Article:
Back in mid-October, just before the NASPP Conference, the SSA and IRS announced the cost-of-living adjustments for 2018. I had expected to get around to blogging about this sooner, but then the House released its version of the Tax Cuts and Jobs Act and the topic of tax reform and its potential impact on stock compensation eclipsed all other topics.
I’ve provided a description of the adjustments that impact stock compensation below. Here is an IRS chart that provides a complete list of updates.
The maximum amount of earnings subject to Social Security tax will increase to $128,700 in 2018 (up from $127,200 in 2017). The Social Security tax withholding rate will remain at 6.2%. With the new wage cap, the maximum withholding for Social Security will be $7,979.40. [Note: The SSA has since lowered the wage base for 2018 to $127,400, resulting in maximum withholding of $7,960.80. See my December 12 update.]
Medicare tax rates also remain the same and are not subject to a maximum (the threshold at which the additional Medicare tax applies is likewise unchanged).
Highly Compensated Employee Threshold
The threshold level of compensation at which an employee is considered highly compensated for purposes of Section 414(q) will remain unchanged at $120,000 in 2018. This threshold defines “highly compensated” for purposes of determining which employees can be excluded from a qualified ESPP under Section 423.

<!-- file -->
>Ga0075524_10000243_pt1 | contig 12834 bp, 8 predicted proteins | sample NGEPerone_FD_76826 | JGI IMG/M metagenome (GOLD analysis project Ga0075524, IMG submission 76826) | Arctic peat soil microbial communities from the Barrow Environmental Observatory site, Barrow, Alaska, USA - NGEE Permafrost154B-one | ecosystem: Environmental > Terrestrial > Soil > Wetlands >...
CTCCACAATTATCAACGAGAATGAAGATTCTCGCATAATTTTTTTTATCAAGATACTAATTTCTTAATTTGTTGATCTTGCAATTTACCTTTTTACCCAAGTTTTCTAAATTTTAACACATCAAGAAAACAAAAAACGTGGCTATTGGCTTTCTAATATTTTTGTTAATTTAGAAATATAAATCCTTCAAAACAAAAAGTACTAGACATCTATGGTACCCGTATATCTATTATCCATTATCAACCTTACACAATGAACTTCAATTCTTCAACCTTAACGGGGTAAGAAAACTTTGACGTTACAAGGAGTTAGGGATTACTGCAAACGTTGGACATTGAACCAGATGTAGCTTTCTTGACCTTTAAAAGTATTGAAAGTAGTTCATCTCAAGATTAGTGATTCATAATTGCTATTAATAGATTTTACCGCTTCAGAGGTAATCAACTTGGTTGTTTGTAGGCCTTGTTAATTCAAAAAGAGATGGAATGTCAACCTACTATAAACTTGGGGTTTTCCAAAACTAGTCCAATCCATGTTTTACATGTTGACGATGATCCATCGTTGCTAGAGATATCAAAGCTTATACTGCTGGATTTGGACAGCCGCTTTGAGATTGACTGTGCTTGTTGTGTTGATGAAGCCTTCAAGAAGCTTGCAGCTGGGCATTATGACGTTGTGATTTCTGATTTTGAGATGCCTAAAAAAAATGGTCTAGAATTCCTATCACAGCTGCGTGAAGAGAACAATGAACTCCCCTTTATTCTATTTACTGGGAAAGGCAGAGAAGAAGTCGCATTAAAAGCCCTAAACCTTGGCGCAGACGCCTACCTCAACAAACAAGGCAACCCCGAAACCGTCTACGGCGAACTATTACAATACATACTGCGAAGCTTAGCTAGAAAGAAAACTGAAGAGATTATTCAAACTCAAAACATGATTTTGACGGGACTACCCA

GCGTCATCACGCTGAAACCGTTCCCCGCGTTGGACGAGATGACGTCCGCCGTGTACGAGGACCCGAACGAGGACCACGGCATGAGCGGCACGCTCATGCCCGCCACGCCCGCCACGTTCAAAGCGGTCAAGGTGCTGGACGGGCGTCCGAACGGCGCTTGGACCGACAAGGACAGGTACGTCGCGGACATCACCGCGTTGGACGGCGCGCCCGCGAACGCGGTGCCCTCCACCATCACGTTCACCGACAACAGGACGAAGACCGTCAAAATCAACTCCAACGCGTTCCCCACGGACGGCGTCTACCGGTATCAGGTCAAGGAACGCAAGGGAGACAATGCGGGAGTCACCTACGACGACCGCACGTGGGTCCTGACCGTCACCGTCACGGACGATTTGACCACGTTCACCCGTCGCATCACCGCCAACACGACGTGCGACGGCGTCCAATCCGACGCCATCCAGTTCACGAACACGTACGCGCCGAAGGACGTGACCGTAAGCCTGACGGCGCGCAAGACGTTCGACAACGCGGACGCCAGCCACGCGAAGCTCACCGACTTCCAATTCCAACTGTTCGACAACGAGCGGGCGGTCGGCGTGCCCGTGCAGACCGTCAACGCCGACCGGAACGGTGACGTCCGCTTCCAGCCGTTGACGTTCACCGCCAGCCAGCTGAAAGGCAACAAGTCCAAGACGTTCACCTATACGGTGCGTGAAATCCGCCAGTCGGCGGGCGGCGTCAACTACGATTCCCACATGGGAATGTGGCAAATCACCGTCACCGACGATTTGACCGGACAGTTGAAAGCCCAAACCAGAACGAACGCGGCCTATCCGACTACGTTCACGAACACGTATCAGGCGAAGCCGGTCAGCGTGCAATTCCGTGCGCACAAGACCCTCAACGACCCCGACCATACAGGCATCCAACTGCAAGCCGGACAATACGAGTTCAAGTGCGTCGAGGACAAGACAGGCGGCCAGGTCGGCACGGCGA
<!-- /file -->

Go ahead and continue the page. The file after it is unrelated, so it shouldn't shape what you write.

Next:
Update on the Tax Reform Bill
And, for your tax reform fix, here is an update: the House passed its version of the bill and the Senate Finance Committee approved its version to proceed to the full Senate. Debate on the bill is expected to start in the Senate after Thanksgiving. One GOP senator (Ron Johnson, WI) has already said he won’t vote it and a few other GOP senators appear to be undecided. None of the Democrat senators are expected to vote for it, so the bill won’t pass if the GOP loses two more votes (at least not this time—they could always go back to the drawing board and bring a new bill to a vote).
The provisions in both bills that directly impact stock compensation are the same as they were last Thursday (taxing stock options at vest is out, Section 162(m) expansion is in, and tax-deferred arrangements for private companies are in).
For what it’s worth, GovTrack reports that Skopos Labs gives it a 46% chance of passing (as of November 20, when I last checked it).